Voices of Change: The Great Gun Debate features the voice of Lori Alhadeff

Voices of change is an ongoing video project that shares the voice of everyone affected by the by the Feb. 14 mass shooting at Marjory Stoneman Douglas High School in Parkland.

make our schools safe

The invitation to participate in the project is open to everyone who wants to share their grieving emotions as a result of the major trauma.

So far, the project has published three series that include students, faculty members, families, an many other people whose life has been impacted and changed by this tragic event.

The founder of Make Our Schools Safe and mother of Alyssa Alhadeff, Lori Alhadeff, was featured in the third chapter titled: The Great Gun Debate.

make our schools safe

In her video, Lori says:

“It’s all changed now, and I’m not going to sit back and wait for this to happen again. I’m going to fight, trying to make change, and I’m going to keep fighting until I can’t fight anymore.”

She also explains the main reason she is focused on school safety:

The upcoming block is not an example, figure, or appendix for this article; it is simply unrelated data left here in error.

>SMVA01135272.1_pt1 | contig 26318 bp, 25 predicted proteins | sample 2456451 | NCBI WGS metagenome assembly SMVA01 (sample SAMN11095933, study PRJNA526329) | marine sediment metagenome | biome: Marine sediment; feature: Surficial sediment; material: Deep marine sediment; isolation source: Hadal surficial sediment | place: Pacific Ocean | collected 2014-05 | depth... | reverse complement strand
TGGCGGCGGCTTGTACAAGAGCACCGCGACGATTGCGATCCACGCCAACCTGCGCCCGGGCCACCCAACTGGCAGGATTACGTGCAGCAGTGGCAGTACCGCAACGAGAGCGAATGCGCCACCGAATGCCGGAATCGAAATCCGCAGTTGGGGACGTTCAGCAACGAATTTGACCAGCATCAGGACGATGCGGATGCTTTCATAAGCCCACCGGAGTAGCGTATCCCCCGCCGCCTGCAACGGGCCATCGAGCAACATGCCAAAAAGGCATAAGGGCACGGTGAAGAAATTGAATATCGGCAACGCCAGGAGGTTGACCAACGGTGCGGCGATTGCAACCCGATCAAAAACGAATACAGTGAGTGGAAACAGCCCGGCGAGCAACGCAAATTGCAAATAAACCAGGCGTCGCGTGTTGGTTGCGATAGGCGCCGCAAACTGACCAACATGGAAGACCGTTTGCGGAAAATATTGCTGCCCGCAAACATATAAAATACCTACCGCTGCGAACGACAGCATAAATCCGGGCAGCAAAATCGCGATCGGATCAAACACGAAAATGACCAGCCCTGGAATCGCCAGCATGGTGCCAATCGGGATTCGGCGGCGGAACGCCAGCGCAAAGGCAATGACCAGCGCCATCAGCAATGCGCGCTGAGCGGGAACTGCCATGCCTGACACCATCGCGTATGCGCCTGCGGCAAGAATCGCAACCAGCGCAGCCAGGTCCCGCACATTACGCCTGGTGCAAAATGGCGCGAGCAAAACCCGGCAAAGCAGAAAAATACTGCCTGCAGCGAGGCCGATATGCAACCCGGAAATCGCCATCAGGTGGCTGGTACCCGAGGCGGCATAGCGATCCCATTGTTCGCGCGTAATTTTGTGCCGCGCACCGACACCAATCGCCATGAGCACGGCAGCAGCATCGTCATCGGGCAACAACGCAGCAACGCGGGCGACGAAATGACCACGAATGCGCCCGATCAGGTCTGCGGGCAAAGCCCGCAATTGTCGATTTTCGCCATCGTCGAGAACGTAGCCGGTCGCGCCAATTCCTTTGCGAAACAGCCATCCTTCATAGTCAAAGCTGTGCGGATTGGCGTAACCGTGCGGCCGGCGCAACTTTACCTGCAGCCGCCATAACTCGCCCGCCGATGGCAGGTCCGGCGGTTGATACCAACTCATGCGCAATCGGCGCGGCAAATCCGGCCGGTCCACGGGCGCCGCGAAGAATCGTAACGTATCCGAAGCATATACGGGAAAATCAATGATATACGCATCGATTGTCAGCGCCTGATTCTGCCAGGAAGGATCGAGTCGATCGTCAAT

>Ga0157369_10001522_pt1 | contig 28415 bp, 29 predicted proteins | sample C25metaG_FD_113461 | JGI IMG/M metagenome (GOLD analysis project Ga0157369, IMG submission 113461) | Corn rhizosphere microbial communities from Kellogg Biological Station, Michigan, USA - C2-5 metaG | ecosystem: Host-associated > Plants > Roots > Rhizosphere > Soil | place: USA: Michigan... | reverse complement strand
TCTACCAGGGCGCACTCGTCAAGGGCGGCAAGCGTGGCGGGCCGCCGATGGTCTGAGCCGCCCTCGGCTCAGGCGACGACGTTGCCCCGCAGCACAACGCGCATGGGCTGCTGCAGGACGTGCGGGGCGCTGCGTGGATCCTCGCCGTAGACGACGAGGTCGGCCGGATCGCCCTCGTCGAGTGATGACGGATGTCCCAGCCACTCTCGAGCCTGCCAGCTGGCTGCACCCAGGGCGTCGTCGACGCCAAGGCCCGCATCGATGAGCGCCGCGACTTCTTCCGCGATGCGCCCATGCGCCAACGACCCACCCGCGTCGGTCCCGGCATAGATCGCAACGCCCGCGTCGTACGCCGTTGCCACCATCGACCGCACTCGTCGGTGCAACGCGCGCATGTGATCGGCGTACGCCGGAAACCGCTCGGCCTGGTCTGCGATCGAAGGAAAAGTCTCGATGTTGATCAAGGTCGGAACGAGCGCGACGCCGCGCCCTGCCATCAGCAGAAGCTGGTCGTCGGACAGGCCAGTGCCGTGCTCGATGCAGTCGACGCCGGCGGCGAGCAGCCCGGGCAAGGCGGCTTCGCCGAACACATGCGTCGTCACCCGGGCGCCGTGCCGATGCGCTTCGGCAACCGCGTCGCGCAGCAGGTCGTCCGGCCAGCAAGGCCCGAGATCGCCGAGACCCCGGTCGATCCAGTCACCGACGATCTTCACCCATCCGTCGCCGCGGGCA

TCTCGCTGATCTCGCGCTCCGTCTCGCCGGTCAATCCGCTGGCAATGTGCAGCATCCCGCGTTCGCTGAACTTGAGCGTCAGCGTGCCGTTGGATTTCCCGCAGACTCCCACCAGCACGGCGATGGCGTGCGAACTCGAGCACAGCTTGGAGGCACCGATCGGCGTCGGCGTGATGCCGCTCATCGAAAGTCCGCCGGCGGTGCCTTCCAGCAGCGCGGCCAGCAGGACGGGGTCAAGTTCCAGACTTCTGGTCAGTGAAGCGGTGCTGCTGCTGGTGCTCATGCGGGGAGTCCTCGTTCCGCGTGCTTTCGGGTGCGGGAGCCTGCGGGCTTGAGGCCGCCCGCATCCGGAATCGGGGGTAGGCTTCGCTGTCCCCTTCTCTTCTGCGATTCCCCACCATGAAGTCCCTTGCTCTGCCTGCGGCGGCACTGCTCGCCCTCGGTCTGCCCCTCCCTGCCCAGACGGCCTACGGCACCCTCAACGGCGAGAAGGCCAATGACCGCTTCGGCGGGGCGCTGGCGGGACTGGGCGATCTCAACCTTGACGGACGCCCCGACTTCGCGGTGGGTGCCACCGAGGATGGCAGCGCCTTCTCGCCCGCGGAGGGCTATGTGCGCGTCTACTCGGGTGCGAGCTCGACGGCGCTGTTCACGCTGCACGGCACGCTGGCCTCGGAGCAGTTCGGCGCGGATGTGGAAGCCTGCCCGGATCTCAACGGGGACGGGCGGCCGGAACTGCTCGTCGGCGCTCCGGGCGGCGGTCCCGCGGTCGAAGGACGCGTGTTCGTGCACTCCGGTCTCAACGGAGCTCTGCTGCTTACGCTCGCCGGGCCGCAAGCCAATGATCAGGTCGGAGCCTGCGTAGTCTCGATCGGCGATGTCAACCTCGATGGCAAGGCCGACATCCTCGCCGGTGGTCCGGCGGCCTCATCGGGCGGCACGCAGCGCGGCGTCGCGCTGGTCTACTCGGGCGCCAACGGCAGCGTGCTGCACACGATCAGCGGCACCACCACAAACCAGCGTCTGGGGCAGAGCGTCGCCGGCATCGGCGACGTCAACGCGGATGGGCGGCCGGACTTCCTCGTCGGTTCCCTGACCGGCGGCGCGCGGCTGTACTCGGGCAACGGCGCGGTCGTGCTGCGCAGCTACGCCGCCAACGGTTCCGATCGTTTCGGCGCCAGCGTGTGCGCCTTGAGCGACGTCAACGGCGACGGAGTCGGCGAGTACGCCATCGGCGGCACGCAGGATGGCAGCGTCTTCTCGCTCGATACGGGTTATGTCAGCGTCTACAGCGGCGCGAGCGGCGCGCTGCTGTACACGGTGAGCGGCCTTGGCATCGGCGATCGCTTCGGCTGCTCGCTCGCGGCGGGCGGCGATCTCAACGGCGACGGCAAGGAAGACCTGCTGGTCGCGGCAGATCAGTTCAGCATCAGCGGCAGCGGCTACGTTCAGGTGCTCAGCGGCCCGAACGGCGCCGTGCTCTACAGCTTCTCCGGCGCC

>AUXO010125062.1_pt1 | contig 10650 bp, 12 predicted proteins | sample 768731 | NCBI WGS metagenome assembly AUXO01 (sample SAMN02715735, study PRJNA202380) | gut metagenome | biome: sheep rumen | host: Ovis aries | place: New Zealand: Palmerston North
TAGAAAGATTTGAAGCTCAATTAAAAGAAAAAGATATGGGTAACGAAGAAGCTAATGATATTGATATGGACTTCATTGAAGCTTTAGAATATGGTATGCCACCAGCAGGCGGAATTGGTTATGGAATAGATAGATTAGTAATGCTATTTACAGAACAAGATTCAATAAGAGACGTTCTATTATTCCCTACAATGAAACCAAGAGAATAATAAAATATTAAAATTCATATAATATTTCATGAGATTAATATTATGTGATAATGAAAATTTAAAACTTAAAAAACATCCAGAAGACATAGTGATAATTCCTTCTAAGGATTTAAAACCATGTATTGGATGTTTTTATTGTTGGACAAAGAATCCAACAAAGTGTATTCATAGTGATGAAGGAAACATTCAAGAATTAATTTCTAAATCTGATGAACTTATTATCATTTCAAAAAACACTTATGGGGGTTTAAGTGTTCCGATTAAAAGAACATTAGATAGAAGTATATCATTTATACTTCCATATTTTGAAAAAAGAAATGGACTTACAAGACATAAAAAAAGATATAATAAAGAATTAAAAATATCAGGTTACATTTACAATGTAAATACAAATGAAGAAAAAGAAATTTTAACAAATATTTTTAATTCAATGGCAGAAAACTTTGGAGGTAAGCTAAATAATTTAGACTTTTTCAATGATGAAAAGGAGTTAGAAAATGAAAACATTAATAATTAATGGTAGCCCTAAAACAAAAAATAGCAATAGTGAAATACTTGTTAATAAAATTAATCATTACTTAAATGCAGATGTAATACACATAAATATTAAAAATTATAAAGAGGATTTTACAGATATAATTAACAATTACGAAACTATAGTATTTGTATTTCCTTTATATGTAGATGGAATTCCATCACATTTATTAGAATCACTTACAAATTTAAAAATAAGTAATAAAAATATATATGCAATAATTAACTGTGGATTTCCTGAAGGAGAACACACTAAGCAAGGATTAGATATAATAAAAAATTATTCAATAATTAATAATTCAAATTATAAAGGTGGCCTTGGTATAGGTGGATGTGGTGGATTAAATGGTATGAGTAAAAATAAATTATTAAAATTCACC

“When we start talking about gun issue, people go to the right, and people go to the left, and they stop thinking about school safety. I know that we need to have more positive changes and have common sense gun laws, and I know there is people out there fighting the fight with that, and I do believe that there needs to be an assault wrapping ban, but right now I’m focusing on school safety.”

The video also shares Lori’s reminiscing her last moments with Alyssa:

“It was Valentine’s Day, and Alyssa actually wasn’t looking forward to this day. I knew that and I bought Alyssa a present, earrings and a chocolate bar, and a gold bag. I gave it to Alyssa as she got into the car and she was really excited. I remember her taking a picture of the bag.

Then we went to pick up our neighbor to bring him to school too. I got out of the car and I put the earrings on Alyssa’s ears, and then Alyssa took the bag, threw it on the floor, and then she took the chocolate bar, and put it in the bag. Then I drove her to Stoneman Douglas High School. I remember stopping at the light and opening the door, Alyssa looked so beautiful, she was wearing a black and white dress. She got out of the car and I told Alyssa that I loved her. That would be the last time I’d see Alyssa alive.”

In this chapter, the outraged community continues to create a space to discuss changes that are much needed to stop the carnage.

You can see the complete chapter, here.

Read more about us on: